News for Durham: Can Maple Syrup Protect the Brain from Alzheimer’s?

May 4, 2016

Alzheimer’s disease is a progressive condition that gets worse over time and causes difficulty with language, concentrating, planning, organizing and memory loss. Although there are no current treatments preventing the disease from spreading, they can temporarily slow the symptoms to improve quality of life. Researchers are studying the diet to prevent and delay the onset of neurodegenerative diseases and think they may be an effective and inexpensive solution to help with memory loss.

One recent study found that maple syrup that comes from the sap of a maple tree may help prevent two types of proteins, beta amyloid and tau peptide, from clumping together. Both of these of proteins form plaque in the brain which is the root cause for Alzheimer’s. When the proteins clump and tangle together they prevent cell to cell signaling, making it difficult for the brain regions to communicate. Maple syrup was found to prevent tangling of the beta amyloid protein in the brain so that it functioned properly.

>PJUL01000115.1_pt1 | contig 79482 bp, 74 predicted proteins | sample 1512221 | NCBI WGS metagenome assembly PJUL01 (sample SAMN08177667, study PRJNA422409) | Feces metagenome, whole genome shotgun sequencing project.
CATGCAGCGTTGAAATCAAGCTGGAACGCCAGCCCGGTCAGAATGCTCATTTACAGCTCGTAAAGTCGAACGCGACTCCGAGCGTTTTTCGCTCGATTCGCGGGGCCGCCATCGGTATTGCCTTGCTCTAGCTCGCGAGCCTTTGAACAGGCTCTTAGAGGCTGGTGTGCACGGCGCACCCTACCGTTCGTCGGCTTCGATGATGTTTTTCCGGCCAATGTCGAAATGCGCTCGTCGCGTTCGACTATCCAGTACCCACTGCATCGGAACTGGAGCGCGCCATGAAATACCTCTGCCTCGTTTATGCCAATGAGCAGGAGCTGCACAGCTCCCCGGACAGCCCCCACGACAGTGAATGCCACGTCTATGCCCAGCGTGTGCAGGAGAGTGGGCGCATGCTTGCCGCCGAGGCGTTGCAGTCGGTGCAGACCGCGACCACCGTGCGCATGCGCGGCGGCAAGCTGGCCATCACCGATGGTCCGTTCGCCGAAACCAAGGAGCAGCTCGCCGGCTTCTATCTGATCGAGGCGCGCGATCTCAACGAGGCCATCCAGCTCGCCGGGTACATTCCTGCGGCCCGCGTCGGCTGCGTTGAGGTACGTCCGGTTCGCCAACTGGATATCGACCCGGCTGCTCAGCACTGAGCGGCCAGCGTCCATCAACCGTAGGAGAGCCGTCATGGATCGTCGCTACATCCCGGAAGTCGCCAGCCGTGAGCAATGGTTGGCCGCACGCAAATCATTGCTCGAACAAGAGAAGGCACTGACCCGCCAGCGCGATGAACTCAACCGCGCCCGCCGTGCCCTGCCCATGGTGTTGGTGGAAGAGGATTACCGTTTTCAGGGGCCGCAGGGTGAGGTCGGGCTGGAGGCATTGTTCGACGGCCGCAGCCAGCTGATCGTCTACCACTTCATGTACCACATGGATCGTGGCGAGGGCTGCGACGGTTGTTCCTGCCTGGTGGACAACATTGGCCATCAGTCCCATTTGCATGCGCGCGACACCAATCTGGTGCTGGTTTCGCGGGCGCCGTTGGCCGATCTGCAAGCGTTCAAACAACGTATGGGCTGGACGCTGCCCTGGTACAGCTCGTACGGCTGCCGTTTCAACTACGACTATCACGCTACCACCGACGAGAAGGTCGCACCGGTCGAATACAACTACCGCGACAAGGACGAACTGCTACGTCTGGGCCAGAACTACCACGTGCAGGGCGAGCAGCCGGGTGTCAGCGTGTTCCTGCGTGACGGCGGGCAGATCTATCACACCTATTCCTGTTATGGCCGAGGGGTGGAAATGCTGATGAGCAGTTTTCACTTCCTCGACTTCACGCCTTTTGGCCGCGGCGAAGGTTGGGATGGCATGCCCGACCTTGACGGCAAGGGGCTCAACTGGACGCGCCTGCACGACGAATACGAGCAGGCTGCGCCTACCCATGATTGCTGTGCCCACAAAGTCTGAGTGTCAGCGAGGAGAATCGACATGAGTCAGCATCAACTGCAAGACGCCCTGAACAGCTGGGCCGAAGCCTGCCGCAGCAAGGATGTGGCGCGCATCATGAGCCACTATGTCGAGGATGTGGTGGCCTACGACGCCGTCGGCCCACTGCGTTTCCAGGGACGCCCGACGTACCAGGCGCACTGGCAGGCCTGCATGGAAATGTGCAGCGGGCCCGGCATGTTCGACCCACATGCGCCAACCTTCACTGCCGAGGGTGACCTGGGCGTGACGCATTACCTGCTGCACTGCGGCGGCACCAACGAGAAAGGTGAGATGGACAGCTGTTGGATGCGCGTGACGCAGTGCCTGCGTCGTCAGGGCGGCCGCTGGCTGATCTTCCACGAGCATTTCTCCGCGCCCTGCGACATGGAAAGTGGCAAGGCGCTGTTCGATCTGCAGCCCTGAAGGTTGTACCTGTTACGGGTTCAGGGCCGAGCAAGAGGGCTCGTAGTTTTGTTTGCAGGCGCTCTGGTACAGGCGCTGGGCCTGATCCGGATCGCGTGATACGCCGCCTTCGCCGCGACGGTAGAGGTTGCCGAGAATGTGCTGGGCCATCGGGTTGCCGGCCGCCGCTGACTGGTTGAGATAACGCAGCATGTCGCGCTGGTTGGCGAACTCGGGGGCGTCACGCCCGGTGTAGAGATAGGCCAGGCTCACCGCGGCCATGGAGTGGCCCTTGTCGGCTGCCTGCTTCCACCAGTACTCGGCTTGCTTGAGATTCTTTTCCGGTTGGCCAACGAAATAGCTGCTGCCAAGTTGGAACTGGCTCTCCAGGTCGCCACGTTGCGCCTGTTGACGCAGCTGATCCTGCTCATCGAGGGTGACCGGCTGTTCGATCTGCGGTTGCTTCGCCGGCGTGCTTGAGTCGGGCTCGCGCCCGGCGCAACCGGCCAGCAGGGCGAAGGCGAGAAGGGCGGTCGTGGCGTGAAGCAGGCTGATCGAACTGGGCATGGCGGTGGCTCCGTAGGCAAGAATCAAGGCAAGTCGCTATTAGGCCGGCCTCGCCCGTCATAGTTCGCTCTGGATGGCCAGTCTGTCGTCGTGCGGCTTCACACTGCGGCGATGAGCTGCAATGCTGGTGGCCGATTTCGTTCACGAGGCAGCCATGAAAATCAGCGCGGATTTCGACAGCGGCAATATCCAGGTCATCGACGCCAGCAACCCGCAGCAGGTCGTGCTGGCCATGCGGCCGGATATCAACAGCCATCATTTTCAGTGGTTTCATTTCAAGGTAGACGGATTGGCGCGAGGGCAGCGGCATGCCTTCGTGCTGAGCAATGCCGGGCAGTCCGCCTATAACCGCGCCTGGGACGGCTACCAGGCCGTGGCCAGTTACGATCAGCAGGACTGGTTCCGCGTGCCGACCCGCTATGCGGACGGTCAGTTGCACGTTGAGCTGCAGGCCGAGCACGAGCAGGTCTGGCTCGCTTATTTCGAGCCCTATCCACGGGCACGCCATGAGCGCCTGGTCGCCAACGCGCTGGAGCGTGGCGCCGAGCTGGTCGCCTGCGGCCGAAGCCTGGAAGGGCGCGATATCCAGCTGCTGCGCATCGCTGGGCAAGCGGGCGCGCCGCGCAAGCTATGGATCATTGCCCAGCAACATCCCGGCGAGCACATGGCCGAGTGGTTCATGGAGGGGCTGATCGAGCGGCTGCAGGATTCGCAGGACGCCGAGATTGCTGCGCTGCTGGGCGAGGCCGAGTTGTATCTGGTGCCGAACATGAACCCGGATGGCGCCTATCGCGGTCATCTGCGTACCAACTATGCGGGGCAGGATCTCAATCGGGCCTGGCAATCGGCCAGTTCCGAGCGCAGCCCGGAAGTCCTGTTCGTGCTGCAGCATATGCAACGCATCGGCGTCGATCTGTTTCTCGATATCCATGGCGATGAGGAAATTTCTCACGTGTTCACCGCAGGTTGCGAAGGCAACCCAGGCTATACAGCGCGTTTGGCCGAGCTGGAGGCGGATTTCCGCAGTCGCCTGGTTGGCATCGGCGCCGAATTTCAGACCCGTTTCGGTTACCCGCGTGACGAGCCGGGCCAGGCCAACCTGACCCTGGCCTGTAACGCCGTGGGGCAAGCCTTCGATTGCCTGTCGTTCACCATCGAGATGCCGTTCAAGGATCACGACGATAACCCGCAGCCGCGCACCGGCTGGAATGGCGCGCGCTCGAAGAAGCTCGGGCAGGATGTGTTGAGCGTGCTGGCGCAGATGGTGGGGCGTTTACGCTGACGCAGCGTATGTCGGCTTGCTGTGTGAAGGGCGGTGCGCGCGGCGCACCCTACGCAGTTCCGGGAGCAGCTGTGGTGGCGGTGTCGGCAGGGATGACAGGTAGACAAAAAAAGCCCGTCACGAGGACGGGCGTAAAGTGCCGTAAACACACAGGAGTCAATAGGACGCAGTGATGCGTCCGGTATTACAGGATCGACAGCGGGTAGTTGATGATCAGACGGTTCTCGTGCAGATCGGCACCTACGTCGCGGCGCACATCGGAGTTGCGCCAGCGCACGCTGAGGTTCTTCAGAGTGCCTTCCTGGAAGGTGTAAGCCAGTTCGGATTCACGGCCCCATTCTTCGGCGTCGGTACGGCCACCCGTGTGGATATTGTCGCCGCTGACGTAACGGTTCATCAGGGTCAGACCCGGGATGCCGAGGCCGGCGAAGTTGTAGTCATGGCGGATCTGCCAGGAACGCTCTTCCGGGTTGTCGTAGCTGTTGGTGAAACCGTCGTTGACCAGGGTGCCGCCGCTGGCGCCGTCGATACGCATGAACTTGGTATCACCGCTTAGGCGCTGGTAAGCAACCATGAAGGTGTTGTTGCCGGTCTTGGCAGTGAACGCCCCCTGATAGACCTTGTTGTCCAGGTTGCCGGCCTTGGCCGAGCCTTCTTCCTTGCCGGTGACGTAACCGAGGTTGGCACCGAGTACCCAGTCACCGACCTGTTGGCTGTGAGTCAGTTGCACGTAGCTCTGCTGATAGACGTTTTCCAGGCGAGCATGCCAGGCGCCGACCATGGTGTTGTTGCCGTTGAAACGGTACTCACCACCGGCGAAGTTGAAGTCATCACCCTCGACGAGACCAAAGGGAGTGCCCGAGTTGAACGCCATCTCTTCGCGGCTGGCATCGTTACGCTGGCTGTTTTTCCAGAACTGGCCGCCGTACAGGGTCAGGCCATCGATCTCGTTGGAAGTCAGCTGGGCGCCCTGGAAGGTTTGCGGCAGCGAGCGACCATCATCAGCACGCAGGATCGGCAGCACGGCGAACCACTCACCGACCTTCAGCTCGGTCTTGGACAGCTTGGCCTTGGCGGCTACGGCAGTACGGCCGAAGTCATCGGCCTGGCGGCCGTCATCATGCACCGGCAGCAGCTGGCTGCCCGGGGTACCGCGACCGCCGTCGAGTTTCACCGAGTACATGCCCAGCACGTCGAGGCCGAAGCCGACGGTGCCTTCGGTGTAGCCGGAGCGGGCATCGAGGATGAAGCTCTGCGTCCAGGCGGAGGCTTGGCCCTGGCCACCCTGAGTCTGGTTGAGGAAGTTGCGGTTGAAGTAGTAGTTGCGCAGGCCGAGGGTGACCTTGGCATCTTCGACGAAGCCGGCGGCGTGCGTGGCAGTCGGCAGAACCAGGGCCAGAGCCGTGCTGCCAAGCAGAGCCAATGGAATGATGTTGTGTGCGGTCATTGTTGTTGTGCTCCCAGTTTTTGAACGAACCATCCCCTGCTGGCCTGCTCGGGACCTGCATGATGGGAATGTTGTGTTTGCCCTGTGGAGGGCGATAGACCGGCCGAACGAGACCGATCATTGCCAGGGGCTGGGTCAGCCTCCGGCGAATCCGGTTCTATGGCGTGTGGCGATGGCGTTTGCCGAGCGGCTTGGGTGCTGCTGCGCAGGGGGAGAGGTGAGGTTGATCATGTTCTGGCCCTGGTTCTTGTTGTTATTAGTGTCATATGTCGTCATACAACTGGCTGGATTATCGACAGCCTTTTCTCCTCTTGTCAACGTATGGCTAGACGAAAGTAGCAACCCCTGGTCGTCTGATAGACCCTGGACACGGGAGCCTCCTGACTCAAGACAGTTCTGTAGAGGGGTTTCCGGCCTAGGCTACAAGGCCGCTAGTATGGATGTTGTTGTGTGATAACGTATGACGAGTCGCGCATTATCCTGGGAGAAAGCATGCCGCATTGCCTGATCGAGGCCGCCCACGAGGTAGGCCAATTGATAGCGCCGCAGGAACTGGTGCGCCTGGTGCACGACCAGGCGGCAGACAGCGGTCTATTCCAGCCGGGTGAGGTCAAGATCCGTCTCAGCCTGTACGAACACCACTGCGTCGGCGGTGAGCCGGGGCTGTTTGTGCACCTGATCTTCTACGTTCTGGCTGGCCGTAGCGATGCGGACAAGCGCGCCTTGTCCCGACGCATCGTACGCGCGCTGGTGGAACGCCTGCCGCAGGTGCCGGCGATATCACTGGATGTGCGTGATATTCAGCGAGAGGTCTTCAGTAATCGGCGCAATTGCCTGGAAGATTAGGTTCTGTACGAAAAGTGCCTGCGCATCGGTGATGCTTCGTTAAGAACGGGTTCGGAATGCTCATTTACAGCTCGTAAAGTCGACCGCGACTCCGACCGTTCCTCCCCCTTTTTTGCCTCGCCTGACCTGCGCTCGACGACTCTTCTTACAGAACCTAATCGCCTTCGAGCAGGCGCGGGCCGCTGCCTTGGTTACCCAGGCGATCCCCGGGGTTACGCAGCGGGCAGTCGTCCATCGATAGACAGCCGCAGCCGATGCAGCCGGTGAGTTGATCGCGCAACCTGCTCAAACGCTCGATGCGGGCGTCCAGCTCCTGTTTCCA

Researchers have found that maple syrup has more than 100 bioactive compounds some with anti-inflammatory properties. Maple syrup also has phenol concentrations which have antioxidant effects enabling them to capture free radicals before they cause serious damage to cells. Natural foods like green tea, red wine, berries and pomegranates offer many potential benefits to combat Alzheimer’s disease. Maple syrup was found to have neuroprotective properties similar to resveratrol, a compound found in red wine.



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